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Once again California will not have a commercial salmon season


California salmon lately haven't had enough water, which means Californians who fish them don't have enough work. The state's fishery managers say the salmon should be left alone to swim up rivers and spawn, so they are closing the commercial and recreational season, but there is an effort underway that could help both the salmon and their fishers. From KQED in San Francisco, Ezra David Romero reports.


EZRA DAVID ROMERO, BYLINE: Matt Juanes is building a plywood table where he hopes to process salmon someday. He docks his 36-foot-long, green-and-white boat at San Francisco's iconic Fisherman's Wharf.

MATT JUANES: I'm trying to build this as strong as possible.

ROMERO: When he catches salmon, they mostly end up at local restaurants, but for the second year in a row, he's not allowed to fish them, and that means he's expecting to lose nearly half of his income.

JUANES: Last year was a very difficult year, with the pushback of crab and closure of salmon. This year is going to be very difficult.

ROMERO: According to the Golden State Salmon Association, salmon fishing in California is a $1.4 billion industry, supporting 23,000 jobs. The fish have a three-year life cycle, so this year's returning fish were born during the most recent drought, when there wasn't enough water for them to thrive.

JUANES: It comes down to water. You know, we had a drought. I mean, if it rained like this, we probably wouldn't be in this predicament.

ROMERO: Drought isn't the only thing to blame for California's shrinking salmon populations. UC Davis' Robert Lusardi, who studies California fish and waterways, said the closure of the salmon season is a symptom of how humans have altered salmon habitat, like damming rivers and polluting runoff. At one point in history, up to 2 million salmon swam up California's biggest river system. This year, Lusardi expects just over 200,000, and in the next 50 years, he said nearly half of the state's native salmon and trout species could disappear.

ROBERT LUSARDI: And so what we have left are essentially small populations that are not diverse, and that means that they are not resilient to change.

ROMERO: In January, Governor Gavin Newsom outlined a sweeping salmon strategy. The plan aims to make it easier for salmon to get upriver to spawn and increase water levels in some waterways. For example, the state is in the process of removing four dams on the Klamath River, partly so fish have more habitat. Lusardi says these steps are a good start.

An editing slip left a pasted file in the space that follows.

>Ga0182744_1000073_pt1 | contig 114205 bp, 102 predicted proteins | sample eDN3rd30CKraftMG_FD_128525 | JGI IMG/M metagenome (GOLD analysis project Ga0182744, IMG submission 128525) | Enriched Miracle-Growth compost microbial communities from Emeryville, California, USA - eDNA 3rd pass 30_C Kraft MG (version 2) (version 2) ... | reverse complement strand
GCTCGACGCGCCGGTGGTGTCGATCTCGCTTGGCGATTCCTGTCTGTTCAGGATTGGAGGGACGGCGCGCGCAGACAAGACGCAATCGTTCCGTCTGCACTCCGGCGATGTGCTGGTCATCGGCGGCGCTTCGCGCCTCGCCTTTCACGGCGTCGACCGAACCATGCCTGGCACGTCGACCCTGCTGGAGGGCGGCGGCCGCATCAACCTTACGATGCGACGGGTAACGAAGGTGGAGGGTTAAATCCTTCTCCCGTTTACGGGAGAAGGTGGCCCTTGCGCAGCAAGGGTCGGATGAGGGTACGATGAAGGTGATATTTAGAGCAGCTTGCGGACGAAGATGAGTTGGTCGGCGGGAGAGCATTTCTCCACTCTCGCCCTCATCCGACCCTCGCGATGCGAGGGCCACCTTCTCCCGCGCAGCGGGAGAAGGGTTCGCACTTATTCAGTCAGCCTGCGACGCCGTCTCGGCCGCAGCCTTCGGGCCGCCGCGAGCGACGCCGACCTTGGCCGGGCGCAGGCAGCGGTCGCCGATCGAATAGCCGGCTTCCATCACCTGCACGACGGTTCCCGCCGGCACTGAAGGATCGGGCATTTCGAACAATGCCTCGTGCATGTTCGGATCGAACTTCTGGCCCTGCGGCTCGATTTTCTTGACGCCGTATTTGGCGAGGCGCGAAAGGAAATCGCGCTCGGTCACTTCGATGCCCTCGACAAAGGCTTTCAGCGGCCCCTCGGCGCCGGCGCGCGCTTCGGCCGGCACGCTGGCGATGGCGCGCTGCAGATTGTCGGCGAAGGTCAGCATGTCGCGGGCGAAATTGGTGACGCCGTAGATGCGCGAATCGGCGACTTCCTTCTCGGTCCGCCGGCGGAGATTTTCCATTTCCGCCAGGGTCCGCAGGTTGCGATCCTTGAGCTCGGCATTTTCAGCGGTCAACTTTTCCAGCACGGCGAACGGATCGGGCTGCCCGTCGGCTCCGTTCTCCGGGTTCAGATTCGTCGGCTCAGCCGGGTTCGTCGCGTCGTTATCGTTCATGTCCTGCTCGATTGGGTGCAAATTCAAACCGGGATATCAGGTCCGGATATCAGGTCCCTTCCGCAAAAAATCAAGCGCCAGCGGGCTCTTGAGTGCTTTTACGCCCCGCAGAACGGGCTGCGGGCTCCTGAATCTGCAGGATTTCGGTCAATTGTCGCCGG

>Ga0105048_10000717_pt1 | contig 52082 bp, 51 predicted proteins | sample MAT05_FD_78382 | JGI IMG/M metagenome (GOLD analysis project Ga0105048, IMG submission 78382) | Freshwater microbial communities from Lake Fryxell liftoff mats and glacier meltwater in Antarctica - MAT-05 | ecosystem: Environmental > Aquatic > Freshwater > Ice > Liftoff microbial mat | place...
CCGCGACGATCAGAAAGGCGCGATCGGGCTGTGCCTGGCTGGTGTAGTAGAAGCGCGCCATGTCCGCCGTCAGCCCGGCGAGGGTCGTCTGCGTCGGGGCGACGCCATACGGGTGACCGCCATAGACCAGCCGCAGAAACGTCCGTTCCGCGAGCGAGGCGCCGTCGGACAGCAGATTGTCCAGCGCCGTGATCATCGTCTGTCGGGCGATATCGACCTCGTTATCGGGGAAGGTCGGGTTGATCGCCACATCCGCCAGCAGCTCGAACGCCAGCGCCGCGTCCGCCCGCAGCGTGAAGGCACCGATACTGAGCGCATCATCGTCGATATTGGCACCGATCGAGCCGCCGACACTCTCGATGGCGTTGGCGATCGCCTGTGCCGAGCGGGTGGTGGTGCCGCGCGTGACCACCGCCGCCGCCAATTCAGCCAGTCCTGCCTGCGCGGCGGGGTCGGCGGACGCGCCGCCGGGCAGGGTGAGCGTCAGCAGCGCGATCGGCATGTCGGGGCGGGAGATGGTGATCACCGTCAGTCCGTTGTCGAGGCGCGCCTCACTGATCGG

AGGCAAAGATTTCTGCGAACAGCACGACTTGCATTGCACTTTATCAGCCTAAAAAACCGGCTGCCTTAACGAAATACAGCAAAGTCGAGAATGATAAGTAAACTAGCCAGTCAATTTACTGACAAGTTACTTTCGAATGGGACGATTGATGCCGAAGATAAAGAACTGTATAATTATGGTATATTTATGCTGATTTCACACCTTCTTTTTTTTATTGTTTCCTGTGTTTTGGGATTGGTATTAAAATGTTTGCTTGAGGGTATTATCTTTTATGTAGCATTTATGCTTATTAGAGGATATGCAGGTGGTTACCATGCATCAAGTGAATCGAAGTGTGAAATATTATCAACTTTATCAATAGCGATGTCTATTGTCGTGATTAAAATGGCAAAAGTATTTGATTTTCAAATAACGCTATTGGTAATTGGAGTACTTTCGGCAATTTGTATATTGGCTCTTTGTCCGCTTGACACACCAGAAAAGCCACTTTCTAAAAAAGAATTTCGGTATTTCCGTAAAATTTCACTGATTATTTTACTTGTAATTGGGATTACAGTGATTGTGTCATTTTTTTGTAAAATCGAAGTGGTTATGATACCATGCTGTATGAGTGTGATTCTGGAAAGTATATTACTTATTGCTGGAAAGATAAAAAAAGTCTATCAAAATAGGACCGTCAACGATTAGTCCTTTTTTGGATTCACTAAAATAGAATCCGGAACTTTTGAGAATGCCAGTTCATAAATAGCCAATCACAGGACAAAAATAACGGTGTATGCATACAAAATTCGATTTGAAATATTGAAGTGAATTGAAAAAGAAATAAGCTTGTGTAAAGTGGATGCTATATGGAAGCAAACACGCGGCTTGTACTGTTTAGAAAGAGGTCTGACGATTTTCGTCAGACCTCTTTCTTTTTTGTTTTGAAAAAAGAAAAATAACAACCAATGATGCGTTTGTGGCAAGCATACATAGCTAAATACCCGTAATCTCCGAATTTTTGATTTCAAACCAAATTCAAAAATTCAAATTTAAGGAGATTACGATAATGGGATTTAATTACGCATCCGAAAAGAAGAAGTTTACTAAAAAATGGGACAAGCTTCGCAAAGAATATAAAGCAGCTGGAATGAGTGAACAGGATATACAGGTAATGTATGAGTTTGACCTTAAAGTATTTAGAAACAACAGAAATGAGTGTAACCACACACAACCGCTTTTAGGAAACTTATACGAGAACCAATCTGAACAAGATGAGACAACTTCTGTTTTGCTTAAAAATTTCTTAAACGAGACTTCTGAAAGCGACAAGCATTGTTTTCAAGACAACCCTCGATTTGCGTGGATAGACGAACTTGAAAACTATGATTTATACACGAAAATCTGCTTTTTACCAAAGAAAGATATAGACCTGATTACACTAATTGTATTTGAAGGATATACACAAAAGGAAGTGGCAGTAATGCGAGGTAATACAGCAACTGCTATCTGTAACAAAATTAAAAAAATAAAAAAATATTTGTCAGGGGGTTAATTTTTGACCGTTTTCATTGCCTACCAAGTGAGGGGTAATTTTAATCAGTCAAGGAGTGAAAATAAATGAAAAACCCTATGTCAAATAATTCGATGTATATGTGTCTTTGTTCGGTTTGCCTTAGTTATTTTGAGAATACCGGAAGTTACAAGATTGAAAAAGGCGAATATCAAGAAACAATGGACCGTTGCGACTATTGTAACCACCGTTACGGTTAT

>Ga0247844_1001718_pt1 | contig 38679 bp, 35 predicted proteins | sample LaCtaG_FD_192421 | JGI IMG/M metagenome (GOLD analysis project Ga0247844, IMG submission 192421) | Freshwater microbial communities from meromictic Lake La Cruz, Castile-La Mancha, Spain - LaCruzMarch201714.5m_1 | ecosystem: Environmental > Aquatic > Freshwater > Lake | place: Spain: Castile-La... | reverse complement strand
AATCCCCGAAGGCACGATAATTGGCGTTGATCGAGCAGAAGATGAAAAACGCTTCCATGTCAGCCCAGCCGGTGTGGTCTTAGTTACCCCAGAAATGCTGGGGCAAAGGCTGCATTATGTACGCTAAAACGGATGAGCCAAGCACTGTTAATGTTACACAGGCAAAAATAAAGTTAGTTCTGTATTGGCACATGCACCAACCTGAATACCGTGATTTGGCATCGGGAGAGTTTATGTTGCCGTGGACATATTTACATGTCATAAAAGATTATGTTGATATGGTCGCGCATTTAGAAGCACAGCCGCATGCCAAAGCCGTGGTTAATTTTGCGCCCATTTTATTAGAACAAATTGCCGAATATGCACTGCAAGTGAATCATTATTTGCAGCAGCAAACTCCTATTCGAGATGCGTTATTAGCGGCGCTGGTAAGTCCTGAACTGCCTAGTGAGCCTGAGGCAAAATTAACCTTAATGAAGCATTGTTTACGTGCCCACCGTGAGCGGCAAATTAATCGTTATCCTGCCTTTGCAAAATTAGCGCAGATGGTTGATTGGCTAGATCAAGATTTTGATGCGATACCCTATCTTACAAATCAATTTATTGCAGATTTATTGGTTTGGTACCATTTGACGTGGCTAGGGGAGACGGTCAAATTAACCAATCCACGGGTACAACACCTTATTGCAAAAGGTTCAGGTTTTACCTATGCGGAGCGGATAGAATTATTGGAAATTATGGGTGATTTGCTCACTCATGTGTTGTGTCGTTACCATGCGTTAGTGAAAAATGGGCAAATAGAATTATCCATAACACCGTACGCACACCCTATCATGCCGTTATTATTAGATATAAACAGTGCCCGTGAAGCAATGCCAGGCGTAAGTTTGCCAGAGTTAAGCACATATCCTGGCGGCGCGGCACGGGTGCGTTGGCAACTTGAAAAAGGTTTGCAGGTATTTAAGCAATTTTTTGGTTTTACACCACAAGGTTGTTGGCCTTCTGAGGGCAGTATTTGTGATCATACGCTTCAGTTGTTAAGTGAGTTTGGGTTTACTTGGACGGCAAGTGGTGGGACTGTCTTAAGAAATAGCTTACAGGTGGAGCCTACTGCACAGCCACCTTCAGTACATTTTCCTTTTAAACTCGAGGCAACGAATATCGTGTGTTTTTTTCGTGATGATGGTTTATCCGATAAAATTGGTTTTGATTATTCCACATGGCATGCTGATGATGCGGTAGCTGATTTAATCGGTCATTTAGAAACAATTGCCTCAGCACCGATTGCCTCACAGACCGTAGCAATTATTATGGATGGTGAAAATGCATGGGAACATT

LUSARDI: That is really a beacon of hope for the future, but it has to happen at a faster rate.

ROMERO: Colin Purdy runs the California Department of Fish and Wildlife, North Central Region, fisheries program. He said many of the actions outlined in the state's new strategy are underway, such as removing dams, but others have yet to begin. Purdy is helping change how the state tracks fish, but said the effort will likely take years of pilot studies.

COLIN PURDY: The sooner we can get started on that stuff, the better.

ROMERO: Environmental groups critique the plan, saying the state is also pursuing projects that could decrease the amount of cold water in rivers that salmon need to live.


ROMERO: Back at Fisherman's Wharf, Matt Juanes said he will likely fish for crab and take tourists out on his boat to make ends meet. He isn't giving up altogether and says he supports closing the season.

JUANES: I'd rather see the fish go back up the river, count them for next year and come back and have a great season next year.

ROMERO: But the loss of the season hurts. In a good salmon season, he can quickly catch enough fish to make a living, but this year, he said he'll have to spend more time out on the water and away from his family before he's made enough money to head home.

For NPR News, I'm Ezra David Romero in San Francisco.


OTIS REDDING: (Singing) Sitting in the morning sun, I'll be sitting... Transcript provided by NPR, Copyright NPR.

NPR transcripts are created on a rush deadline by an NPR contractor. This text may not be in its final form and may be updated or revised in the future. Accuracy and availability may vary. The authoritative record of NPR’s programming is the audio record.

Ezra David Romero is an award-winning radio reporter and producer. His stories have run on Morning Edition, Morning Edition Saturday, Morning Edition Sunday, All Things Considered, Here & Now, The Salt, Latino USA, KQED, KALW, Harvest Public Radio, etc.